It has often been asked of me, why should I become an Amateur Radio Operator? Those asking, be they CB operators, Four Wheel drivers with VKS737 or Outpost Station Licence holders, Short wave listeners, computer
buffs etc. are normally quite happy with what they are doing and with what they already have. The problem is that they don't know what they are missing out on!
For a start, your frequencies of operation are not 'channelised' and you have heaps of bands to operate on. 1 x medium wave, 8 x high frequency, 2 x very high frequency, 2 x ultra high frequency and then many
more in the super high frequency and microwave area.
On HF you have multiple frequencies to use on the specific band that provides the best propagation path. Unlike VKS737 or an Outpost Station Licence, you can operate from a fixed station using big antennas and up to
400 watts PEP output. You can use digital modes that work in even the noisiest of conditions and send pictures using Slow Scan TV. You can communicate with others all over the world. Unlike 27MHz, there is usually
propagation to somewhere on one or more Amateur band at any time, regardless of the propagation conditions.
On VHF and UHF you can use up to 120 watts FM and 400 watts PEP on SSB. Even more digital modes are available. You can communicate with or via satellites, with the space shuttle and the international space station.
Operation far in excess of the local area may be achieved with special forms of propagation such as Sporadic E, Auroral Scatter, Meteor Scatter, Aircraft Enhancement, F2, Tropospheric Scatter. There is also a vast
network of repeater systems, some of which can be linked to others all over VK and overseas!
You will learn much more about how radios and radio waves work. This will greatly help you in choosing the correct band for propagation to a specific area at a specific time. It will also teach you how to make your
station (fixed or mobile) more efficient. What you get up to will only be limited by your imagination!
If you already have an 'RFDS' type radio and antenna, then you probably can alter the EPROM program to include the amateur bands at little or no cost. My 9350 antenna will tune all frequencies (including Amateur
ones) between 2 and 30 MHz. Amateur gear can be picked up cheaply on the second hand market. Check out the VK HAM site and also Australian EBAY. The local Amateur Radio Club will also have gear for disposal as well as car boot sales of a 'Hamfest'. For VHF and UHF FM equipment, the local clubs or the Wireless institute (WIA) can be a good source for ex-commercial gear. Recent examples are the old Philips CFA radios that are easily re-tuned for 144 MHz and the old Nursing Radios that tune up well on 440 MHz. (Two radios for $100.00 at time of purchase.)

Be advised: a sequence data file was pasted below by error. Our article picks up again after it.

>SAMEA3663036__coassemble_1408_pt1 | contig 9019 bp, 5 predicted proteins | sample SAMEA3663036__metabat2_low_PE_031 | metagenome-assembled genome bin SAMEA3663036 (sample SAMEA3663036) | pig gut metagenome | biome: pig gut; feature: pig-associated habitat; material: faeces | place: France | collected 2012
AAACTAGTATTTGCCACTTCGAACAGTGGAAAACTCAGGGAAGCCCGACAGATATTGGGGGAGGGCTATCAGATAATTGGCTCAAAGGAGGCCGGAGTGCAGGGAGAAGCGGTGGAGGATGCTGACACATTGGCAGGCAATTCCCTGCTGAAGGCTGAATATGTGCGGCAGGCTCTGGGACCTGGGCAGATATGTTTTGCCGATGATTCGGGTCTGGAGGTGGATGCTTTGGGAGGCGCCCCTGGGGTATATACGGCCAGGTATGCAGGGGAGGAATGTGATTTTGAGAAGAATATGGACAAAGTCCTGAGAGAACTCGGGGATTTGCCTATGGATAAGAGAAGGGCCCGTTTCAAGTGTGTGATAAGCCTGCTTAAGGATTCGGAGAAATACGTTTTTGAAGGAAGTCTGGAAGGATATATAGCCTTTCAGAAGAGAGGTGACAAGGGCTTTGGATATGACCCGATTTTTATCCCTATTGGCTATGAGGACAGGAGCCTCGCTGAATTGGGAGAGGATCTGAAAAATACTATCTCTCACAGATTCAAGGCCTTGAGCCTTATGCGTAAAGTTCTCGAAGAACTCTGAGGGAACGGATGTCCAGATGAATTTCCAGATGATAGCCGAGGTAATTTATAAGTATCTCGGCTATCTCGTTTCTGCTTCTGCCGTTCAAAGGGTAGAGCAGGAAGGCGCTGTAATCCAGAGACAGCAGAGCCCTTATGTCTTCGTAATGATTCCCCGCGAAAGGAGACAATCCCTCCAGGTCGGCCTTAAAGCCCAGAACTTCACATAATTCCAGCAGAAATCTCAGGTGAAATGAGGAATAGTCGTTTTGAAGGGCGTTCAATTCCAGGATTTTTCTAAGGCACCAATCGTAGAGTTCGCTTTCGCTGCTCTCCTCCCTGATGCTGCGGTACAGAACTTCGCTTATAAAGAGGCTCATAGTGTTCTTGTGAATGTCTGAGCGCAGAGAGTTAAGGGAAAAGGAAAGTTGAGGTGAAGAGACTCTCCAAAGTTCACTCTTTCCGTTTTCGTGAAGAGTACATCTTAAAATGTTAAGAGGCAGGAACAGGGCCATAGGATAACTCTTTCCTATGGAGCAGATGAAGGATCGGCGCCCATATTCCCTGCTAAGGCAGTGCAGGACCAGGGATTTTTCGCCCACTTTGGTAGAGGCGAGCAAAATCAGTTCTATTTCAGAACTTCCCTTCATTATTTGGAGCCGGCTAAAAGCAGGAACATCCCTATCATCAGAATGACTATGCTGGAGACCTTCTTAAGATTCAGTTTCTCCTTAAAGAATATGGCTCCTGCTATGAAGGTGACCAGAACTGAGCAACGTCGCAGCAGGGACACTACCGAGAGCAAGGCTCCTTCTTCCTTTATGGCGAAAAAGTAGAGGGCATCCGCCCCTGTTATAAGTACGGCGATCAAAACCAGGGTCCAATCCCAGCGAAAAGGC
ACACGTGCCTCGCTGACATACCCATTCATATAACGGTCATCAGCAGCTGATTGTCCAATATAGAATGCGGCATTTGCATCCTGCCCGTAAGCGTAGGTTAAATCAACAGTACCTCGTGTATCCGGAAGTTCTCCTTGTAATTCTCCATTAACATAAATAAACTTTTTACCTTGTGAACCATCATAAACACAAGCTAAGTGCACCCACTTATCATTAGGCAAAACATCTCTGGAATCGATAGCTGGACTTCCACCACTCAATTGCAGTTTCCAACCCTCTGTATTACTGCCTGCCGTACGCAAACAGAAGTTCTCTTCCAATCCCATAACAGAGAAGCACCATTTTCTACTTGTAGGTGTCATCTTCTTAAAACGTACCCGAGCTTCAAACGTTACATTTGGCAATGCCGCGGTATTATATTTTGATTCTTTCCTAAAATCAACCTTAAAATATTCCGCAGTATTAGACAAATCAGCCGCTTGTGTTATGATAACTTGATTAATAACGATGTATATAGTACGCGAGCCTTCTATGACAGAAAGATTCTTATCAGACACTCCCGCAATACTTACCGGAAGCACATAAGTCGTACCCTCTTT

It is not difficult to get a licence, my 14 year old son Lachlan managed with little prior knowledge in electronics and the like. To obtain your licence try these steps.
1. Browse through the rest of this site. Have a look at the Links page and MDRC page for further information.
2. Join up with the local division of the WIA and a local radio Club. This will put you in the pipeline to a wealth of priceless information and contacts.
3. Check out the Radio and Electronics School for their Novice and Unrestricted Licence courses or those run by the local Club.
4. Participate in some club activities to put some hands on experience to your studies. Get involved and you will get much more out of it.
5. Book in for your licence examinations with your local club and await the results.
Note that all exams are the multiple question type, There are 3 different exams. Regulations, Novice Theory and Unrestricted Theory. Morse code (CW) is not now required for access to the HF bands although 5 and 10
words per minute examination qualifications will give you a combined or unrestrited grade call sign. You never know, you may even enjoy CW if you decide to learn it. 5 wpm is not hard!
Not all radio clubs may be affiliated with the WIA exam service. Contact your local WIA if this is the case.